The Equivalent Ductility approach for designing the structures using Resilient Slip Friction Joints (RSFJs)
Type of content
The innovative Resilient Slip Friction Joint (RSFJ) technology has recently been developed and introduced to the New Zealand construction industry. The RSFJ is a friction-based energy dissipation device that provides the required seismic performance regardless of the material used for the main structural components. It can be used in various lateral load resisting systems including (but are not limited to) shear walls, rocking columns, tension-compression braces, tension-only braces and moment resisting frames. The performance of the RSFJ technology has previously been verified by joint component testing and full-scale experimental tests.
Different design codes around the world have different approaches to determine the design seismic loads yet most of them recommend to reduce the elastic base shear by a factor that is related to the ductility. Most of the codes recommend ductility-related values for different types of conventional structures based on the type of lateral load resisting system and the material used. Nevertheless, there is still lack of information about the seismic design of buildings with more advanced technologies such as RSFJ.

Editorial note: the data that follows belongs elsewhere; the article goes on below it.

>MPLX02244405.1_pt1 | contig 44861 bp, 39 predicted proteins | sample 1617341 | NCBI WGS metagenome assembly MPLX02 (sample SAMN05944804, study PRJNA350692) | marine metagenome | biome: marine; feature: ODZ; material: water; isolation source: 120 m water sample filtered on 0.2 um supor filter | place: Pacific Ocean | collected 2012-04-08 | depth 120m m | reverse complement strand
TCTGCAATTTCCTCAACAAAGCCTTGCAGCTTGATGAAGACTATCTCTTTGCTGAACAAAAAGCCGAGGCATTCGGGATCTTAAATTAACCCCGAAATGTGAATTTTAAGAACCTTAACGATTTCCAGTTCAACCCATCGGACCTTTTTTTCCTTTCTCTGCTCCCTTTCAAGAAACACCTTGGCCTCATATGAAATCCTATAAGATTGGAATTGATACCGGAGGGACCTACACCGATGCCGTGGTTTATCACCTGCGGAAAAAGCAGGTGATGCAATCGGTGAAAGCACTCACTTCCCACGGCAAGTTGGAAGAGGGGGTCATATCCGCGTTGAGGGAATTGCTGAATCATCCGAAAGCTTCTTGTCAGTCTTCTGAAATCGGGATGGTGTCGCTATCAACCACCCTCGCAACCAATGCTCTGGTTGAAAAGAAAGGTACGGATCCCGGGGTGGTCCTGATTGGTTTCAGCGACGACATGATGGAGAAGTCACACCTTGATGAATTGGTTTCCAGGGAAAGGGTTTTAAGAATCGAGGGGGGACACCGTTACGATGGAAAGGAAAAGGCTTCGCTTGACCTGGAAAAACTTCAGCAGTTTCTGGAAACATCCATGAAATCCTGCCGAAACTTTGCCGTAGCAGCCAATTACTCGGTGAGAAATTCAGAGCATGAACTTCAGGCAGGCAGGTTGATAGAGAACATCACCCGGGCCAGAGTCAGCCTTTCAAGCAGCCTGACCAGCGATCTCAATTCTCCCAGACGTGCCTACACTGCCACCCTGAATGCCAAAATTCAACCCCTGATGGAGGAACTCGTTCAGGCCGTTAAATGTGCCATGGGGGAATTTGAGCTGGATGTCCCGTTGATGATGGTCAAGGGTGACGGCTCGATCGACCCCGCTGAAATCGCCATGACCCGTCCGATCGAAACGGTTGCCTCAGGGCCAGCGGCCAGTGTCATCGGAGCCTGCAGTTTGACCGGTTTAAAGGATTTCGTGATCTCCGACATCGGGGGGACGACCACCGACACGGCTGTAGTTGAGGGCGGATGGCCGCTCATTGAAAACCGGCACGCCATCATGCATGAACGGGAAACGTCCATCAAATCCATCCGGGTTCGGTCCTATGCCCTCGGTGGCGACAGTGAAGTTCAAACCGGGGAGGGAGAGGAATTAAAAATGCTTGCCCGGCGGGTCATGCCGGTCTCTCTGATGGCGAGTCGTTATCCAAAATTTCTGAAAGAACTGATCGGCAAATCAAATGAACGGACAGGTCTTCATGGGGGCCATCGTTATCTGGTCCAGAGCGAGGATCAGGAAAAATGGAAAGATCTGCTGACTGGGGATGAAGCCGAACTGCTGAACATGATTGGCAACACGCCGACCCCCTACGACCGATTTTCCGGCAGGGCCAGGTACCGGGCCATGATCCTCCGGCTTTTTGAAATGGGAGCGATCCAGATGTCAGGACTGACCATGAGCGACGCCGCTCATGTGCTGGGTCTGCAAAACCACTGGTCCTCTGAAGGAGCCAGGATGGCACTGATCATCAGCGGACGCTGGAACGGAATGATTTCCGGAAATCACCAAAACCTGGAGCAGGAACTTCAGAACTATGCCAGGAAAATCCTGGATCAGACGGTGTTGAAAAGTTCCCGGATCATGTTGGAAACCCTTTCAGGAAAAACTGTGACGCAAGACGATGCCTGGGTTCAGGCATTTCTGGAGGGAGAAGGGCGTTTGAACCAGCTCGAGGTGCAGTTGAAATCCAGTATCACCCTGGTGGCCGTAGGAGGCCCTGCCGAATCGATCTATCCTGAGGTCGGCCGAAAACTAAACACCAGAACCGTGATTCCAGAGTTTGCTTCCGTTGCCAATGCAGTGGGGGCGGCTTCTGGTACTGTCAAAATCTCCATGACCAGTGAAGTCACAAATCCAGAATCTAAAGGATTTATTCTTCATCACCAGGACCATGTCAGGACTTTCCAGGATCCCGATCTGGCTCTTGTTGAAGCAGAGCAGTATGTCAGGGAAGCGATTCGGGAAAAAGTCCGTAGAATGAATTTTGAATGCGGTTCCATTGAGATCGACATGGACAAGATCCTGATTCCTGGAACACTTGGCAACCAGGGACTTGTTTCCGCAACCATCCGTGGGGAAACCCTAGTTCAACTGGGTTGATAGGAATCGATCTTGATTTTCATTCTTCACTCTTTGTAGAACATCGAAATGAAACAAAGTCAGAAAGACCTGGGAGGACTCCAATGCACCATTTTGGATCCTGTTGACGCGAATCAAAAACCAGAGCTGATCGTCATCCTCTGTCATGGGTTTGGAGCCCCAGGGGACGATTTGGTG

This research aims to provide a simple analysis and design procedure for the structural engineers when designing a seismic resilient building with RSFJs. A step-by-step forced-based design procedure is provided that generally requires the use of the Equivalent Static Method (ESM) to specify the structural design actions followed by non-linear static pushover and non-linear dynamic time-history simulations to verify the performance. In this procedure, the designer adopts a force reduction factor at the start and verifies it at the end. A case-study structure that uses RSFJ braces as the lateral load resisting members is considered to explain and follow the proposed design procedure.